Schoolhouse Beach (10 miles east of La Pointe on Hwy H)
Old Fort Road Beach (end of Old Fort Road just south of La Pointe)

Other trip options

Additional exposed rocky shorelines and cliffs occur north of Big Bay Town Park and at Steamboat Point and Devil’s Cauldron on the island’s northeastern shore.  These can be done from Big Bay in an out and back trip, or you can kayak around the entire island for an extended trip (figure two days).

Madeline Island is often used as a hopping off point for nearby Basswood, Hermit, Long and Stockton Islands.  Because of this, it is often called the gateway to the Apostle Islands National Lakeshore.

Kayak trips off Madeline Island include, of course, the very famous sea caves on the mainland at Cornucopia (reviewed here).  There are also sea caves on Sand Island, Stockton Island, and Devil’s Island.  Numerous outfitters offer trips to these caves, plus trips and campovers to the various islands.

And remember…on days when it’s too rough to paddle the open water of Lake Superior and your Cornucopia sea cave plans go bust, Big Bay can still give you caves and kayaking.  Plus, Big Bay lagoon is always a quiet, wave-free sure bet with excellent plant and wildlife viewing opportunities.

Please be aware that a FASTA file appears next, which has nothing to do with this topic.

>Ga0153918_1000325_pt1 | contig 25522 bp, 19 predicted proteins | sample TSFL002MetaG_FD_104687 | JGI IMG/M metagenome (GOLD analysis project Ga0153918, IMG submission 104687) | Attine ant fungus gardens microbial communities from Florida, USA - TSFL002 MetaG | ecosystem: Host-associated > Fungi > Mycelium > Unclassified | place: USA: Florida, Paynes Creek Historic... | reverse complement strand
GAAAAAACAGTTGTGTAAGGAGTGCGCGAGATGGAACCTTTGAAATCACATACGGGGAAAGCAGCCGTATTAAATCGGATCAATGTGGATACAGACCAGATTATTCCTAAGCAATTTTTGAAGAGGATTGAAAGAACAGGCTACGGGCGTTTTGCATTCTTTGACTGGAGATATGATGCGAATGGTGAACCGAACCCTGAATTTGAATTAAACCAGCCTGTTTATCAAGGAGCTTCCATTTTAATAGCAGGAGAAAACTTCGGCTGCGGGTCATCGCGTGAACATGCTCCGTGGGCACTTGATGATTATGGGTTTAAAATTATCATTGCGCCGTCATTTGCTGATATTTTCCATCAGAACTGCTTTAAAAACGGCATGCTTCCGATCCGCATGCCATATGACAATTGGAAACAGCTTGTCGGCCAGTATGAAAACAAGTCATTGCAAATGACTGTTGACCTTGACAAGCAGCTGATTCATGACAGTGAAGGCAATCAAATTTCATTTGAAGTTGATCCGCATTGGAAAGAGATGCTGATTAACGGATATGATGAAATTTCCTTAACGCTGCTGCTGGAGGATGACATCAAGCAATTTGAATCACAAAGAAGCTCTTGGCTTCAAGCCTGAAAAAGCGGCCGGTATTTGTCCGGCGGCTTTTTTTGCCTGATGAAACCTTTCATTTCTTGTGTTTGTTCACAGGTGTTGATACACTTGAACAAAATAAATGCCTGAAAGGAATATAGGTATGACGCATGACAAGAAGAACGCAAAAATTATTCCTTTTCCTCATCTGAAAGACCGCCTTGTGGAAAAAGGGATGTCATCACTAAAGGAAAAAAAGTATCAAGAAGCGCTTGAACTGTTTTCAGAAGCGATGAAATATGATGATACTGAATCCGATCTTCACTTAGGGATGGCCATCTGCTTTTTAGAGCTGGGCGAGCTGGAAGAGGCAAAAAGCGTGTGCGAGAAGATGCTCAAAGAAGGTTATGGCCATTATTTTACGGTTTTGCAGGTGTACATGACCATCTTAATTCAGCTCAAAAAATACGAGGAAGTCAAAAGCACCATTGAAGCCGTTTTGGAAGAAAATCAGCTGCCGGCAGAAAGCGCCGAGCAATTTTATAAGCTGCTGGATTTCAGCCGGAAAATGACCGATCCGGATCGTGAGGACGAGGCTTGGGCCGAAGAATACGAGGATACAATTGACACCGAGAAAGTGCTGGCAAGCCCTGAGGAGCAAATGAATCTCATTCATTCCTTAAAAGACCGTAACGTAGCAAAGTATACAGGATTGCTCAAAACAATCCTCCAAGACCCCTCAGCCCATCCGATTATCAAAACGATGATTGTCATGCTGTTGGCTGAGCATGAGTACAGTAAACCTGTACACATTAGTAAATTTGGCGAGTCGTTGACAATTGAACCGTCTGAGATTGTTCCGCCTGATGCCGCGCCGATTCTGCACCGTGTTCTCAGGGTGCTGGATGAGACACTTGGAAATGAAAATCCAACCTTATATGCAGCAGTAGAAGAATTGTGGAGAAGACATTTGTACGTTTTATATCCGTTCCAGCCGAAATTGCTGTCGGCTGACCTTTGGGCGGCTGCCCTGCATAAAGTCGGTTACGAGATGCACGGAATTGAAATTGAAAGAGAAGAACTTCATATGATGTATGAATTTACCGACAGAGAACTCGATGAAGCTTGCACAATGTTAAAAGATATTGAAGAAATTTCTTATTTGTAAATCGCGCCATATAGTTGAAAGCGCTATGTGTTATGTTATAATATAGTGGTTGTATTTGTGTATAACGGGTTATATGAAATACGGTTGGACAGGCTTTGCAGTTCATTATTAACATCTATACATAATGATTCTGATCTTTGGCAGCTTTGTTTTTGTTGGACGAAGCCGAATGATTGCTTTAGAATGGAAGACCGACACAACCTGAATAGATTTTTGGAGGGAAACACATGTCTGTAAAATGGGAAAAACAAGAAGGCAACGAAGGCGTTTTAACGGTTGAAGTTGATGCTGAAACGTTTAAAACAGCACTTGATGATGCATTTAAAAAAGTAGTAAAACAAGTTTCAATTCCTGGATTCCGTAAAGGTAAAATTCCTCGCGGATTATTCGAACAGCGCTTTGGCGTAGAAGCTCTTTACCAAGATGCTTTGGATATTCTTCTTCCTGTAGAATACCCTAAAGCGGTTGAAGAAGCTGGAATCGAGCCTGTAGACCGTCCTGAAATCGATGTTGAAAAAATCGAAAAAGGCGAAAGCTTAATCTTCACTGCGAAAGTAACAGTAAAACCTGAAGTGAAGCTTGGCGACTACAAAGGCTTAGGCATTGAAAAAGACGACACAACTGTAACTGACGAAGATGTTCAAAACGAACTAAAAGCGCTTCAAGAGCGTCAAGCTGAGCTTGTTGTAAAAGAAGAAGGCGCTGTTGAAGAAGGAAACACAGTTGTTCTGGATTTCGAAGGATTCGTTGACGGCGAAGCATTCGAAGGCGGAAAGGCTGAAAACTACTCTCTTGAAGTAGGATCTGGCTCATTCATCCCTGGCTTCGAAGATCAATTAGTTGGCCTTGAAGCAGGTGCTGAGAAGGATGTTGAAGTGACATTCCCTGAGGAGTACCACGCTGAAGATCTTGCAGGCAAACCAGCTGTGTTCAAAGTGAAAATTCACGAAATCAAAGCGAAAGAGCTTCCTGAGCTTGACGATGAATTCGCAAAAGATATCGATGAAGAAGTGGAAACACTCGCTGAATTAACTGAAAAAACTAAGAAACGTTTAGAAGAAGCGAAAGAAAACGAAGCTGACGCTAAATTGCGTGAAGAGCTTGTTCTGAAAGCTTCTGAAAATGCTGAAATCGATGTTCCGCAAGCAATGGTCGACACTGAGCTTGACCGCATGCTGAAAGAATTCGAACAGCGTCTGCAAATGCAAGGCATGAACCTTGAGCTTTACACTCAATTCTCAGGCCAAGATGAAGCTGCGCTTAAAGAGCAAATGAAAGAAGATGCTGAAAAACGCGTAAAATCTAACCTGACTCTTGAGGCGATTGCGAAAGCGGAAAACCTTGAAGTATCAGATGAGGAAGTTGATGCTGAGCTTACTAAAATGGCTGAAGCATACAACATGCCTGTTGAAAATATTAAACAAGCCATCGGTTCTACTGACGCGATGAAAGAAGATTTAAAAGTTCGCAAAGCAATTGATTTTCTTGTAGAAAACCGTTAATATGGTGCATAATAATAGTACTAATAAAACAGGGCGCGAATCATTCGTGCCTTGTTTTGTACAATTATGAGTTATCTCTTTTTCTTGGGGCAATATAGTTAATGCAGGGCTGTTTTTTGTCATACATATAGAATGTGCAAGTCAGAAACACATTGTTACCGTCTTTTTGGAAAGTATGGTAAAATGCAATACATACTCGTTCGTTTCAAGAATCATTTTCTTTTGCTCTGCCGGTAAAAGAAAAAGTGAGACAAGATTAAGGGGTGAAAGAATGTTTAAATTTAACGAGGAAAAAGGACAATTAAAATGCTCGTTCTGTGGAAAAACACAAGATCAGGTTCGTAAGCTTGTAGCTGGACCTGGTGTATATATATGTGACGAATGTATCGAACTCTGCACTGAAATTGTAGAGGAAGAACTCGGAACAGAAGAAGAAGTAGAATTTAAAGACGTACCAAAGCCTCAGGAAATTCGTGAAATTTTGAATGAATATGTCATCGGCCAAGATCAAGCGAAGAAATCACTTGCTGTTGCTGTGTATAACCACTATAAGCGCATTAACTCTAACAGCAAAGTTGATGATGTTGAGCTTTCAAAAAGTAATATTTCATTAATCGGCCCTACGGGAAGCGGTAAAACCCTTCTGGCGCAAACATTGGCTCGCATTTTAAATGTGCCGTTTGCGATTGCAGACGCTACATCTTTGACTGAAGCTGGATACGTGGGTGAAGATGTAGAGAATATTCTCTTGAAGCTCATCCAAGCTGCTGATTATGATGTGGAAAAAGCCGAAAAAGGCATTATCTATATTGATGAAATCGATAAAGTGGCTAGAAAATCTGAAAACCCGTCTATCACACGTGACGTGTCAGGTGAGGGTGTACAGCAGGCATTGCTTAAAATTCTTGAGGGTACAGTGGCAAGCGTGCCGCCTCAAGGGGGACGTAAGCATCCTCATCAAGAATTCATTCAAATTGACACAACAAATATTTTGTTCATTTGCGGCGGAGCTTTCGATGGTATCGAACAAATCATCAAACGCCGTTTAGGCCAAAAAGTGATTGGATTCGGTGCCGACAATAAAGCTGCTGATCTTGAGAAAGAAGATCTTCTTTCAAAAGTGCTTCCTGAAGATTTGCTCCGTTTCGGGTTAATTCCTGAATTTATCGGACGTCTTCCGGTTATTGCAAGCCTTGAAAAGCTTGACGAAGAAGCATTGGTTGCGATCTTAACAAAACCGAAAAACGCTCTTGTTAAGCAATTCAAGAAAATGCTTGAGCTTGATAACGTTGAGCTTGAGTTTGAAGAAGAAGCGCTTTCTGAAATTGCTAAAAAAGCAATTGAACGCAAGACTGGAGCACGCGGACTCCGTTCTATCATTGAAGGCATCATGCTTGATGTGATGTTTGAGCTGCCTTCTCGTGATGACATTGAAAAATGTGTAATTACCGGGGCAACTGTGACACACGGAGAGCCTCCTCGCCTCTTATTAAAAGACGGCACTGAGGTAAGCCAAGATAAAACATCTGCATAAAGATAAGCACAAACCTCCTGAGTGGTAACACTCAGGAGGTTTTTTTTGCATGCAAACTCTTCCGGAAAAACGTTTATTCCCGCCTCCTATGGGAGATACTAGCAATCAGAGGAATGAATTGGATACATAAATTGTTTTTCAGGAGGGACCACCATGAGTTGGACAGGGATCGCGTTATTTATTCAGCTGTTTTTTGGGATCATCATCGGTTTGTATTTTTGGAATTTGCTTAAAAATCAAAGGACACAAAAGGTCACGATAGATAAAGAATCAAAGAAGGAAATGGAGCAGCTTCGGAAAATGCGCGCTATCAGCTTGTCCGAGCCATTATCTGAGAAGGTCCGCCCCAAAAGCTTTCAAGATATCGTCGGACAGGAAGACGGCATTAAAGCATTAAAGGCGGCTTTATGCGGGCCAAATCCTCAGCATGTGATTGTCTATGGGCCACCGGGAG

The Lake Superior Water Trail (LSWT)

Madeline Island is one of 12 segments on the Lake Superior Water Trail (LSWT)–a network of mapped access points and recreational resources along Lake Superior’s south shore.  A interactive map and guide is available online, with info for paddling part or all the way around Madeline Island.

Trip Map

The yellow line is where the bluffs and caves are, the green line is the tour route, and the red line is the extended lagoon tour.


Live webcam feed for Madeline Island at La Point:


How did your trip turn out? Questions or comments? Feel free to leave your feedback.